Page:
In the Consolidated Appropriations Act, 2021, Congress is adding federal unemployment benefits of $300 for at least 10 weeks — possibly 11. Details can get complicated, however, and because the bill was signed at the last minute, there is some uncertainty about how long the benefits will run, but the Department of Labor has already said it does not think eligible applicants will lose a week because the bill was signed late.

Workers are eligible for a $300-a-week federal unemployment benefit. The measure extends two other pandemic unemployment programs that were created in the CARES Act in March that were set to expire at year’s end. As with the prior aid package, gig workers and others who don’t ordinarily qualify for benefits would be eligible for the jobless aid.

The legislation would extend to 50 weeks the amount of time that workers may claim benefits through both state and federal programs. Most states typically provide 26 weeks of jobless benefits.

The measure provides an additional $100-a-week benefit for workers with both wage and self-employment income whose basic unemployment benefits don’t account for their self-employment income.

Most states pay benefits for 26 weeks, though some offer less. After that, the CARES Act had extended benefits by 13 weeks. The latest package would tack on 11 more weeks, bringing the total extension to 24 weeks for anyone receiving either state benefits or pandemic unemployment assistance. This federal extension would end on March 14 unless you haven’t already reached your benefit maximum. Then, the benefits would continue to April 5.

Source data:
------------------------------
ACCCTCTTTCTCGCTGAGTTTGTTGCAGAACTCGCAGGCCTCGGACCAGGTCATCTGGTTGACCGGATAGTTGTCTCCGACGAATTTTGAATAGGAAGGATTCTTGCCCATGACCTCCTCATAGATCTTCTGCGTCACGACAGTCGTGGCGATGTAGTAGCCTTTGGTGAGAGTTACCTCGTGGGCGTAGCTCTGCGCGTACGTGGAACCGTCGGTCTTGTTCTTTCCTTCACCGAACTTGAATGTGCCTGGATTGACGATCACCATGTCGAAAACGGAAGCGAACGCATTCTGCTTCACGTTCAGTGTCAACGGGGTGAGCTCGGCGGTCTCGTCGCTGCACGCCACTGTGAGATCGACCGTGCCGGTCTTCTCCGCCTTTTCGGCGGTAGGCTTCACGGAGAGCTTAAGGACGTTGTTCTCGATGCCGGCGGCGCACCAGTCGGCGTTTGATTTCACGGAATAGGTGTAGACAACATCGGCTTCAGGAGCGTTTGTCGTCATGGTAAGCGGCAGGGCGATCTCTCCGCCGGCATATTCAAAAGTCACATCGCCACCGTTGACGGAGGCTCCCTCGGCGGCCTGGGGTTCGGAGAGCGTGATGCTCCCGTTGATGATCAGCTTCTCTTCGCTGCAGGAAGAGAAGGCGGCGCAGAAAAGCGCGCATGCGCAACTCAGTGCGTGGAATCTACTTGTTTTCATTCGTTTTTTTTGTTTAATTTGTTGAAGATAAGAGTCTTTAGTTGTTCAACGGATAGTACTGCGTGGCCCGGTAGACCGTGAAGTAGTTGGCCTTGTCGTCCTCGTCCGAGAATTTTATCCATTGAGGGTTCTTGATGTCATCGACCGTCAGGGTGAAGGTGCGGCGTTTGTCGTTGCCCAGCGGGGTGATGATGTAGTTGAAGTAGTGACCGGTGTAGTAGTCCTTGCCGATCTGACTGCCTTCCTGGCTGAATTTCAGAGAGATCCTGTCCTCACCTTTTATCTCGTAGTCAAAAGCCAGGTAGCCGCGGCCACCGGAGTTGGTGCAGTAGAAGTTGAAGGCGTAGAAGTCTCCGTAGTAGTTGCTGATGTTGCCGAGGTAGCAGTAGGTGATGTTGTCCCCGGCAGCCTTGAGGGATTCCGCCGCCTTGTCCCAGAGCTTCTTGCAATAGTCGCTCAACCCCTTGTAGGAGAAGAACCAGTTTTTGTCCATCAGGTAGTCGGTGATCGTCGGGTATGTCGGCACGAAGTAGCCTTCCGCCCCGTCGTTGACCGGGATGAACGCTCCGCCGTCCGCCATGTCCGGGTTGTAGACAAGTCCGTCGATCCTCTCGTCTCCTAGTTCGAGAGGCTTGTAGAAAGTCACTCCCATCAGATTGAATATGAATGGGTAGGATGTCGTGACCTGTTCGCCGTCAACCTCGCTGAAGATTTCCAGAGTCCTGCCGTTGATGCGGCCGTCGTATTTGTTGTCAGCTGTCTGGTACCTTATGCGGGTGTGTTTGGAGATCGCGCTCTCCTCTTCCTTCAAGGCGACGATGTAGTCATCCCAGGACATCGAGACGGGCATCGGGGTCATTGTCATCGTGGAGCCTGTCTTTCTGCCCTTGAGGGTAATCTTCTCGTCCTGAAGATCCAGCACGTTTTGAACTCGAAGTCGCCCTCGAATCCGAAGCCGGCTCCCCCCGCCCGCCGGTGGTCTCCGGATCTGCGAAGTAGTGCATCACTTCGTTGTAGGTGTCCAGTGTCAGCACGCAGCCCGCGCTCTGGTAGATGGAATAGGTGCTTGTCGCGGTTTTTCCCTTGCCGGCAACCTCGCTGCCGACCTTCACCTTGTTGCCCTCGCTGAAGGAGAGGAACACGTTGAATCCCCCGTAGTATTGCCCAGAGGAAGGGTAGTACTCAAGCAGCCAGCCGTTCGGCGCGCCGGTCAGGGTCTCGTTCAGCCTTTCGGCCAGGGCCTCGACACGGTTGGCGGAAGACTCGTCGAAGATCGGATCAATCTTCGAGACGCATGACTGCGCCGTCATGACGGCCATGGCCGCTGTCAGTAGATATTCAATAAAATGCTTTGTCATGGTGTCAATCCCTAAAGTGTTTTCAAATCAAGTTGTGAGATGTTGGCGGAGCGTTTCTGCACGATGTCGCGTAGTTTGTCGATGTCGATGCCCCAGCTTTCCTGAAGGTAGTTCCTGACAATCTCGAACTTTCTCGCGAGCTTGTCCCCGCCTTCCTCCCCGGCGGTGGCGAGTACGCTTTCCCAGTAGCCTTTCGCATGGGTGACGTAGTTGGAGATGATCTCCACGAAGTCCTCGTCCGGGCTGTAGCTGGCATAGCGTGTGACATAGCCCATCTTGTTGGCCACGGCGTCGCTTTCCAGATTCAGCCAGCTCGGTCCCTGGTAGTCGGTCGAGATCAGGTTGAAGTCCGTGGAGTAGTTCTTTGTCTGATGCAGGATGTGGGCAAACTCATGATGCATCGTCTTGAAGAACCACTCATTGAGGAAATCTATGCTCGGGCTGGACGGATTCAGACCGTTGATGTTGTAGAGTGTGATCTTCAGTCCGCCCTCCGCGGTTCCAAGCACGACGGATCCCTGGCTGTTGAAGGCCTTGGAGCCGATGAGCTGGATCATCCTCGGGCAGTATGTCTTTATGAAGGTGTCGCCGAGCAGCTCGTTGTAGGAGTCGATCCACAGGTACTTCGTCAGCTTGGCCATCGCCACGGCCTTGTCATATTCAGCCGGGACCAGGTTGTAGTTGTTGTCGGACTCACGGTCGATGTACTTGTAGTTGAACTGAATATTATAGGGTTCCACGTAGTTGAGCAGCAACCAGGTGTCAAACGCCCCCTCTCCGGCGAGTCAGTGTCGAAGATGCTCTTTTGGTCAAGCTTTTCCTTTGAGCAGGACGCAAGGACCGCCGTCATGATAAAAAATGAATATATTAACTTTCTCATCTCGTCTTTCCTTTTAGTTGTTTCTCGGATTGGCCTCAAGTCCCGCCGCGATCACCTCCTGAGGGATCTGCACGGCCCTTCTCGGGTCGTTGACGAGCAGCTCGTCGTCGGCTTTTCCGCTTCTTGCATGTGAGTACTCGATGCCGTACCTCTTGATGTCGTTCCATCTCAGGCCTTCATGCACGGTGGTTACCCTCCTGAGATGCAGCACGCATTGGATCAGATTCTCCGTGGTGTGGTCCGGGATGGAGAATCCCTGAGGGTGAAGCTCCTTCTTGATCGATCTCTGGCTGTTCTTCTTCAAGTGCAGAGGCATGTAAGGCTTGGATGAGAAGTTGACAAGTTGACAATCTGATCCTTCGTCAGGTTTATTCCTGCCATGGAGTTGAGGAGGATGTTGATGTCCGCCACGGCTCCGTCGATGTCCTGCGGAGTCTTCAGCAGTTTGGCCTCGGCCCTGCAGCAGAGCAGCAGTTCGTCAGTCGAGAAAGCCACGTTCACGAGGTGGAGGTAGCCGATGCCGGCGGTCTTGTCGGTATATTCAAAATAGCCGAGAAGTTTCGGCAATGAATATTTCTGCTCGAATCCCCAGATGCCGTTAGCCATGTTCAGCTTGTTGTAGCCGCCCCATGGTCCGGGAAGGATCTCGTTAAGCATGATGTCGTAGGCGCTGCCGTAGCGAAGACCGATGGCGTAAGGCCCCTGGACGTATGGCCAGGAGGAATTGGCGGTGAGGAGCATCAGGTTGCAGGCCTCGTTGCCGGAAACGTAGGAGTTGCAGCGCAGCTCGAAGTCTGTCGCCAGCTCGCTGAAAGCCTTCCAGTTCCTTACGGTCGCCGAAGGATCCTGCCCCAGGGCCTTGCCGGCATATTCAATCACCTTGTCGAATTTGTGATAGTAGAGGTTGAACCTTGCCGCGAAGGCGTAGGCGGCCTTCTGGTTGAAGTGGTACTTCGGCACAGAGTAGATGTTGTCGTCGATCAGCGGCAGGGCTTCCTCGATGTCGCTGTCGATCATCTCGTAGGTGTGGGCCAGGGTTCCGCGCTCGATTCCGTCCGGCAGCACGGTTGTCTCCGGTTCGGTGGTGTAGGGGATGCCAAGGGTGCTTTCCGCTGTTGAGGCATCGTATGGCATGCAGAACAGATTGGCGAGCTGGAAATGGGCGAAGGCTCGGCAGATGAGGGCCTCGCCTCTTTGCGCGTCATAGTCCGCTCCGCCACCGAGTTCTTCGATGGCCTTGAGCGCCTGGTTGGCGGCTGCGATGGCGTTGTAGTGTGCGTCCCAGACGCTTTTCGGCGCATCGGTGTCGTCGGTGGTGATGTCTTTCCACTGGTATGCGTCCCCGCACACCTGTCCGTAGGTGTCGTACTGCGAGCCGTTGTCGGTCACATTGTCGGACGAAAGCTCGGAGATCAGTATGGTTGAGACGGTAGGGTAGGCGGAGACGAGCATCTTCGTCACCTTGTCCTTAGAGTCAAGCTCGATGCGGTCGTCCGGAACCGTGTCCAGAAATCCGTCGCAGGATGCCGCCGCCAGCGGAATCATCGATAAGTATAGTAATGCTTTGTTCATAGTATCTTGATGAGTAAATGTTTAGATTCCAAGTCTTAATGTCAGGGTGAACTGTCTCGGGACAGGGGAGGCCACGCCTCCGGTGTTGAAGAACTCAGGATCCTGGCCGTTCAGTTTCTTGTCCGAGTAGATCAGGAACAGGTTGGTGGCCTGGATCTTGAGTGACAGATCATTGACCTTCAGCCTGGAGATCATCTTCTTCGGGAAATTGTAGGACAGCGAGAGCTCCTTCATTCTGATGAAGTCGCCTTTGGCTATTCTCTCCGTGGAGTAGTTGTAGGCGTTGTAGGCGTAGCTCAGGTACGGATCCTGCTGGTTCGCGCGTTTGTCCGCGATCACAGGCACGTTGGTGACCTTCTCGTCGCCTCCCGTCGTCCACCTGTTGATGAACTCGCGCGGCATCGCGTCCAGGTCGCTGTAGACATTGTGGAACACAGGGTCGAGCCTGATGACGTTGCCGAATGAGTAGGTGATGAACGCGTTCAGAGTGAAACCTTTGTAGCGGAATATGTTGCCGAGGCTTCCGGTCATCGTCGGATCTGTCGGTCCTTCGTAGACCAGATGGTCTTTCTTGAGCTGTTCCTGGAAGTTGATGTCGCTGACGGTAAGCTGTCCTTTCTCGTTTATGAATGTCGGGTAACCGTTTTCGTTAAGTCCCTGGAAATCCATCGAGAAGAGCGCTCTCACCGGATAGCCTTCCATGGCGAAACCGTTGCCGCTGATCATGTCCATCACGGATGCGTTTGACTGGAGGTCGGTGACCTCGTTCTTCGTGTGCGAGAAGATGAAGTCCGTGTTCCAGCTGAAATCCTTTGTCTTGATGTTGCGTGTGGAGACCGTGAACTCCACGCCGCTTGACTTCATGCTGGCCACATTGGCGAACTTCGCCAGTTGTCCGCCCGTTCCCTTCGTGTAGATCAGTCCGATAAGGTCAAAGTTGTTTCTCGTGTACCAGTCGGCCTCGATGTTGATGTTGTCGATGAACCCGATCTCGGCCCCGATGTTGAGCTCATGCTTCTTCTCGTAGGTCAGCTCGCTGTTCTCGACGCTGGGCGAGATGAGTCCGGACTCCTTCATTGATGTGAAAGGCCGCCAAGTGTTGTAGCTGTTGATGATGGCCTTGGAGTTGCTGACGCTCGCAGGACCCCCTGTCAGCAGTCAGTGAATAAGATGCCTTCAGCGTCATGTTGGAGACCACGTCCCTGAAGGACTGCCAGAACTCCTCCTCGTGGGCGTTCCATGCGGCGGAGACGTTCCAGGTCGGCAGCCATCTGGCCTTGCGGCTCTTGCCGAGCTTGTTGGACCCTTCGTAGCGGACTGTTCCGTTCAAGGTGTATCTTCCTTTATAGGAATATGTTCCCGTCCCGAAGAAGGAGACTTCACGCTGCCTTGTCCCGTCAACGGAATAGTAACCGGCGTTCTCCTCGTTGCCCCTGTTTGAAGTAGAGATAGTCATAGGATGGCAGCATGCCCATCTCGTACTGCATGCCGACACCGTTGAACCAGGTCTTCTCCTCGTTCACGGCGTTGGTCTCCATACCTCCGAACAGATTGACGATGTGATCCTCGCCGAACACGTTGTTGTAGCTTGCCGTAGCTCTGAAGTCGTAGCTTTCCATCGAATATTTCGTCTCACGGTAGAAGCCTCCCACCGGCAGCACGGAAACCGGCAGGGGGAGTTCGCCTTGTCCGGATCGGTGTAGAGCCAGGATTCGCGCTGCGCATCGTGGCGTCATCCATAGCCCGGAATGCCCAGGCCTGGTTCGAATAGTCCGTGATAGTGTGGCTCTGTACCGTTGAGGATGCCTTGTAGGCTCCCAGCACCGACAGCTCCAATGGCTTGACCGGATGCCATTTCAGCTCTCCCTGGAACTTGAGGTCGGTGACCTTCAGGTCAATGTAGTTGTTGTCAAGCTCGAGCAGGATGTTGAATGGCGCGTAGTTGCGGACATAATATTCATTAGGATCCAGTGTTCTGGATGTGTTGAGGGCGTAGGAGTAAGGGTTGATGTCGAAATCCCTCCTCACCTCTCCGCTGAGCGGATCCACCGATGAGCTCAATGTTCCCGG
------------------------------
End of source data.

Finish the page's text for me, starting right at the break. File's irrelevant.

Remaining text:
Also, check your state to see if it has its own extended-benefits program, independent of the new federal law.

The new law will help unemployed people who have both self-employment and traditional job wages. These people are often stuck with a lower state-issued benefit based on their (lower) wages, explains The New York Times. The agreement will provide an additional federal benefit of $100 weekly to individuals who have earned at least $5,000 a year in self-employment income but are not eligible for the more generous Pandemic Unemployment Assistance benefit (established under the CARES Act) because they’re eligible for state benefits.

If your benefits have already run out, check your state’s website for further instructions about the next steps. The states will probably reinstate them automatically, but it may take a few weeks. And of course, get in touch with us if you have any questions about your situation.

As we have been doing with all coronavirus legislation and IRS and SBA guidance during these past several months, we will be sure to update you with any additional insight as soon as possible. Continue to check back here for the most up to date tax information and changes in response to coronavirus. If you have questions about this or related topics contact an MCB Advisor at 703-218-3600 or click here. 

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